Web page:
Portuguese Stonington is also enduring pressures from within, from a booming real estate market. South of the cannons is an area that was once virtually all Portuguese. Mayer has recorded decade after busy decade of building, expanding, buying and selling of close-packed houses on Water, Omega, School, Diving, Hancox and Trumbull Streets. One piece of research she did, she says, shows that in her youth in the 30s, 350 families lived south of the cannons, 10 to 20 people in a house, with 500 children there. In 1970, the population of the entire borough, north and south of the capnons, was 1,622. In 1980, the census put this population at 1,228 out of the 16,220 people who live in the larger Town of Stonington.

But it doesn't take a pile of census figures to know what's happening. The real estate transactions, the 1980s Domesday Book, show the Mellos, the Santoses, the Henrys or Arudas, and the Sylvias leaving town. Houses that sheltered big families, sometimes one family upstairs and one down, became homes for single people, retired couples, reclusive families who put up "No Trespassing" signs in an area so built up that coughing in the street is virtually trespassing.

When we bought our house, our neighbors were Charlie Sylvia, who sailed the Helen & Bill solo, and the Santoses. At the end of our street was the J & J Lobster Mart, owned by the Henrys. One way or another, they are all gone, and the people, generally pleasant, who live in their places are not Portuguese.

The question is not so much ethnic as economic: The price of a small house on a tiny lot in the old quarter will buy a ranch house on a big lot in Pawcatuck, on the eastern edge of Stonington Town, and leave plenty for retirement. "What working class family is going to see $145,000 in one place otherwise?" one town official asks.

Lou hears Mickey Maxson read the list of domingos and the sponsor for the next year and frets over the number of people no longer in the borough. But just like Lou and Evie, who live out of the village, the families seem to retain their ties to the festival. Two domingos last year, Mary Ann Aruda and her daughter, Stacy Lynn, live in Providence. Yet they fulfilled their roles as hosts to the crown at the home of Mary Ann's father-in-law, John Aruda, on Water Street. The family of last year's sponsor, Dee Dee Alfonso, who was 20, lived in the borough until four years ago, and now live in Pawcatuck.

There is another internal development: The Rev. William P. Loftus recently retired, of St. Mary's, says there is now a greater turnout for the festival of Fatima, marking an apparition on the Portuguese mainland in 1917. This festival has been observed for only a decade or so in Stonington, Father Loftus says. The members of the Fatima Society carry their banner in the Holy Ghost procession, but the traditions diverge because the Miracle of Fatima is celebrated in the church itself and the organization has a strong anti-Communist political component.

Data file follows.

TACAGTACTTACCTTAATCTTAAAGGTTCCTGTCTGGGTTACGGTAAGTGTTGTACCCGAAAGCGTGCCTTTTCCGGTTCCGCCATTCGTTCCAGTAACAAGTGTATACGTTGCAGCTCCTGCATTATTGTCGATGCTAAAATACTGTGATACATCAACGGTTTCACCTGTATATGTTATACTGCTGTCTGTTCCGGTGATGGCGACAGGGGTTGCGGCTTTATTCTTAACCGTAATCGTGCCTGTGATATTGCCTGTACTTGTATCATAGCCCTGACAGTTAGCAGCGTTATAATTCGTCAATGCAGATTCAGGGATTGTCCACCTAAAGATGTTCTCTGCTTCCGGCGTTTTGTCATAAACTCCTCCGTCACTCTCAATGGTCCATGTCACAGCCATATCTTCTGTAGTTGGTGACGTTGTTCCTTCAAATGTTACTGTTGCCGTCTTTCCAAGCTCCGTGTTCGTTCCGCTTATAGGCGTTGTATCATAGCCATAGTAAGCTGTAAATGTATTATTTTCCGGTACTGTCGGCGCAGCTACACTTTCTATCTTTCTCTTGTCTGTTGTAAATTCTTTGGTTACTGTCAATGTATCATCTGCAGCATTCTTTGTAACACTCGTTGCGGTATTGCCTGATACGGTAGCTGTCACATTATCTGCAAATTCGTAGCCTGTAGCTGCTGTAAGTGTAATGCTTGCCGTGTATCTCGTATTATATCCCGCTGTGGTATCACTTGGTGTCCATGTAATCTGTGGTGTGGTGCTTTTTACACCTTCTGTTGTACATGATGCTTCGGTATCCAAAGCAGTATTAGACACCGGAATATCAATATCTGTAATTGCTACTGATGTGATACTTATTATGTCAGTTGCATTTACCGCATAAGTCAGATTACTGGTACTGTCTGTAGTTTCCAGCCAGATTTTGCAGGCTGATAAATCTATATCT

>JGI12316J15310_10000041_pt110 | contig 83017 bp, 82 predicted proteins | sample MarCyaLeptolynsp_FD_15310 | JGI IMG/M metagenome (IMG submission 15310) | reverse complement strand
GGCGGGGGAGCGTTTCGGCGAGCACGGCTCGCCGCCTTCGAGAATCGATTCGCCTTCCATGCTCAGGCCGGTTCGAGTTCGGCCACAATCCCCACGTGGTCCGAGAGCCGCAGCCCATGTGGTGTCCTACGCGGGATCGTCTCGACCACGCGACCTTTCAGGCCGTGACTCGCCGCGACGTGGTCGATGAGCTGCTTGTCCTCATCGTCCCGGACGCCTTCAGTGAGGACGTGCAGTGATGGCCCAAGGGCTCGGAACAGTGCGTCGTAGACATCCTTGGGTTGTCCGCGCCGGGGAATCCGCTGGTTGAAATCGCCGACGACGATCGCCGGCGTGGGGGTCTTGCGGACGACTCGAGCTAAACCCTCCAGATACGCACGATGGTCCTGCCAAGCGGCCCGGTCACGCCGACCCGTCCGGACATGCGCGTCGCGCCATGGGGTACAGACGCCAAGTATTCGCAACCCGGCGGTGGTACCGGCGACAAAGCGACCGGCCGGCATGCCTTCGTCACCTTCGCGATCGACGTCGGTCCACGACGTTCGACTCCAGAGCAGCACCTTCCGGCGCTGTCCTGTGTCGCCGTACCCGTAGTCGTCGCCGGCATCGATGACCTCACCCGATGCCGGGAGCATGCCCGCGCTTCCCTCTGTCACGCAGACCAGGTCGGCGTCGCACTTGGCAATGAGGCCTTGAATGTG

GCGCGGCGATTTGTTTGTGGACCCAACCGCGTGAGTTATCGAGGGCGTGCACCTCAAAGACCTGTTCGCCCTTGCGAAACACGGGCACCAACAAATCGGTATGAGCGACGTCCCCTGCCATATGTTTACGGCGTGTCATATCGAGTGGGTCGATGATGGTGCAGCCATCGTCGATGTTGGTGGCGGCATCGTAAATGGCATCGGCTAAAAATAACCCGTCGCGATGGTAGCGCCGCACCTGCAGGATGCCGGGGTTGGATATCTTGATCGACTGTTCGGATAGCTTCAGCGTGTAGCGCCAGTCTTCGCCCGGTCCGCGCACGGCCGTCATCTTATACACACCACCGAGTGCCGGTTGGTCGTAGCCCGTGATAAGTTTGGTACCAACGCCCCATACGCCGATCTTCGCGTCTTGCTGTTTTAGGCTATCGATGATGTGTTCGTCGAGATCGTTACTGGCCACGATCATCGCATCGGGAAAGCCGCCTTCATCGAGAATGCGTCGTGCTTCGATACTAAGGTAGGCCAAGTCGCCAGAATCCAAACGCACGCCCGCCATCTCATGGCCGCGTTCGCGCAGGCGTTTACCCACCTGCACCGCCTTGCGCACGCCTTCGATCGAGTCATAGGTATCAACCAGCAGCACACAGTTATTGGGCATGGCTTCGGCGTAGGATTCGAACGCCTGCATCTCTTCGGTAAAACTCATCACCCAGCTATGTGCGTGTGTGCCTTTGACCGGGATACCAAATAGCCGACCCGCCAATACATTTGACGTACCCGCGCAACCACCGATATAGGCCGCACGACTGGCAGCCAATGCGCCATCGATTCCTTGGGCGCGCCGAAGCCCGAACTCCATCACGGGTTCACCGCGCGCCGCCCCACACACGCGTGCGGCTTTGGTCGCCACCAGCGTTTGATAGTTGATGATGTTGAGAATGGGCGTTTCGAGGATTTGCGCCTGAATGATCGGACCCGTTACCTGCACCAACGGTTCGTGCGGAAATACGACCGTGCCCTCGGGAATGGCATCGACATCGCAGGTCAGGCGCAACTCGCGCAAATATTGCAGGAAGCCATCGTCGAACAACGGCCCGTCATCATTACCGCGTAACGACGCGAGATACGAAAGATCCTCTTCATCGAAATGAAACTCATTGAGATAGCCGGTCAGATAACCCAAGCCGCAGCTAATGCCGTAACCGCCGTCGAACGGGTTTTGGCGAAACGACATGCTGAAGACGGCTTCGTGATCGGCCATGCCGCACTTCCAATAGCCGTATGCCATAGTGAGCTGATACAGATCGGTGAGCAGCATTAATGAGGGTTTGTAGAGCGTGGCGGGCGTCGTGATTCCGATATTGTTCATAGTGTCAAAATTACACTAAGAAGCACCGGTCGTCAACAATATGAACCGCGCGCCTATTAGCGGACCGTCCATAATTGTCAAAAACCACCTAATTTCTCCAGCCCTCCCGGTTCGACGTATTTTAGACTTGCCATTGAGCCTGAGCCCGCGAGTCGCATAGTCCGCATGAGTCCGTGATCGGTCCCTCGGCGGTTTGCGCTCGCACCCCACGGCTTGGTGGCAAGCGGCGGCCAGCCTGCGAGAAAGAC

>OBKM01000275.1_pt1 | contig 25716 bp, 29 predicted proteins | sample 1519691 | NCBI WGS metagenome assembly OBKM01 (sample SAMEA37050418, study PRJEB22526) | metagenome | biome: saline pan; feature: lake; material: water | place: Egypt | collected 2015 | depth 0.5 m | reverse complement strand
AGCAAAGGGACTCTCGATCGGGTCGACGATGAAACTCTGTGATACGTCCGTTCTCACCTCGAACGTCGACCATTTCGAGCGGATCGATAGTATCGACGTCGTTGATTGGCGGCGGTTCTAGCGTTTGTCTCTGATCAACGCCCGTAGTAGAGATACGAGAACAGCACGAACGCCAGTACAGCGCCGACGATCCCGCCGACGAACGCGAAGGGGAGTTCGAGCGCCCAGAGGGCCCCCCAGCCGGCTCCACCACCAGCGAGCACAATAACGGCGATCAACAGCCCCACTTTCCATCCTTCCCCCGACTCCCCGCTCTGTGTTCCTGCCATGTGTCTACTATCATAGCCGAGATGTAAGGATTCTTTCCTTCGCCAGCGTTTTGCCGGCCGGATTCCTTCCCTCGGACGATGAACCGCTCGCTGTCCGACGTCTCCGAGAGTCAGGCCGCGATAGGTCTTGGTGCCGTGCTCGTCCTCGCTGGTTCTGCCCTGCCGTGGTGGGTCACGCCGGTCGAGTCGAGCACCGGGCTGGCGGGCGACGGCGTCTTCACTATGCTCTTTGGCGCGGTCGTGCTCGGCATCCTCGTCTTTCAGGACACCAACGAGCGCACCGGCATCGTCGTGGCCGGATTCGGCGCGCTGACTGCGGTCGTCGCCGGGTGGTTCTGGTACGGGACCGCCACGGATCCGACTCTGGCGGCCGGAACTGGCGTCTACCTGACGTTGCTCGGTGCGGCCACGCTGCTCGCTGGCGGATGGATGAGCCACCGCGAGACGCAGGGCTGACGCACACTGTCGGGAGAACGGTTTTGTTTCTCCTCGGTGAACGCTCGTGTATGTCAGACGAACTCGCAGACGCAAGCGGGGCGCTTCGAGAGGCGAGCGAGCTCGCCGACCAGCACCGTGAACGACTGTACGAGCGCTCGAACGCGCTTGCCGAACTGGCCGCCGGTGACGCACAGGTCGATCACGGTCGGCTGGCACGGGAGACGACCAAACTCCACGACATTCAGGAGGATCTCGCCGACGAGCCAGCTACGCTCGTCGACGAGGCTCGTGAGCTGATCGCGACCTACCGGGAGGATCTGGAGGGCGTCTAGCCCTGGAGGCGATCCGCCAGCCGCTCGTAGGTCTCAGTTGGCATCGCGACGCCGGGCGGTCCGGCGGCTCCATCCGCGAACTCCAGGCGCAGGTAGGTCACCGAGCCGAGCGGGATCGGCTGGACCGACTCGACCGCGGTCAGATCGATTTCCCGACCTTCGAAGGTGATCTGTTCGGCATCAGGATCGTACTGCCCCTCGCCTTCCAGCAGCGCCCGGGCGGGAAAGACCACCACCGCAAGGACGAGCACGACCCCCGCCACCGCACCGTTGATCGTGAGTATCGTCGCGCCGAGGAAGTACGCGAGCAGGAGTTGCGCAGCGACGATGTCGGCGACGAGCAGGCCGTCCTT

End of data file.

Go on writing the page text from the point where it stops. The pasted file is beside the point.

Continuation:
Holy Ghost, Father Loftus says, "is the mother of festivals" for the Portuguese, who he estimates make up 40 percent of his parish. But he says the society needs to recruit vigorously, especially among the young, to continue to "give thanks and to celebrate the light, wisdom, peace and love" represented by Espirito Santo.

Efforts are being made. Last year, on Saturday night, jazz was heard outside the club. Not everyone is enthusiastic about this development -- in my experience, it is impossible to find a club with unanimous votes -- but most agree that new solutions are needed.

The question of the band for the parades has also caused some pain for the Holy Ghost Society. When I first began following the parade, music was provided by the Acoreana Band, which brought its instruments and Old World, hand-copied music by bus from Fall River, Mass. In pre-television days, Stonington had its own Portuguese band, which Lou played in. At the 1931 festival, it was augmented by one from Boston, making 55 pieces in all. After a recent unhappy dispute over housing the Acoreana band for the weekend, Stonington shifted to one from Cambridge, Mass., and then to the Stonington High School Band, which tried hard but never could get the rhythm of the Holy Ghost Hymn right. It didn't sound Bailey melancholy or Souza soulful: It sounded like football game at halftime.

Now the Westerly Band is featured and, after some years' practice, the hymn sounds more like the real thing. But I yearn for the "old days," which gives me only a glimmering of what my neighbors must feel, recalling fireworks and two bands and decorations all down the street, a "big Holy Ghost" and a "little Holy Ghost" and even two rival societies.

Symbols can be taken too far, but when I think about the Holy Ghost procession passing under our two flags, I can't help thinking about the red barn marked Chesebrough-Sylvia Vargas with a wooden plaque, at the corner of Route 1 and Route lA, the gateway to the borough.

The barn yoked Nathaniel Chesebrough, descendent of one of the four founders of Stonington, who built a house on the site in 1758, and the Sylvia & Vargas Ice Company, an early immigrant family's enterprise that had prospered since the time it was founded in 1847. The barn always seemed to me a perfect symbol of how Stonington worked.

In September 1985, rot and weather dictated the demolition of the barn. It gnaws at me, even though Rose Sanda and Alzira Souza and Freddy Souza say that come Labor Day, there will always be a Holy Ghost in Stonington.

This article originally appeared in slightly different form in Northeast Magazine and is reprinted with the permission of the Hartford Courant.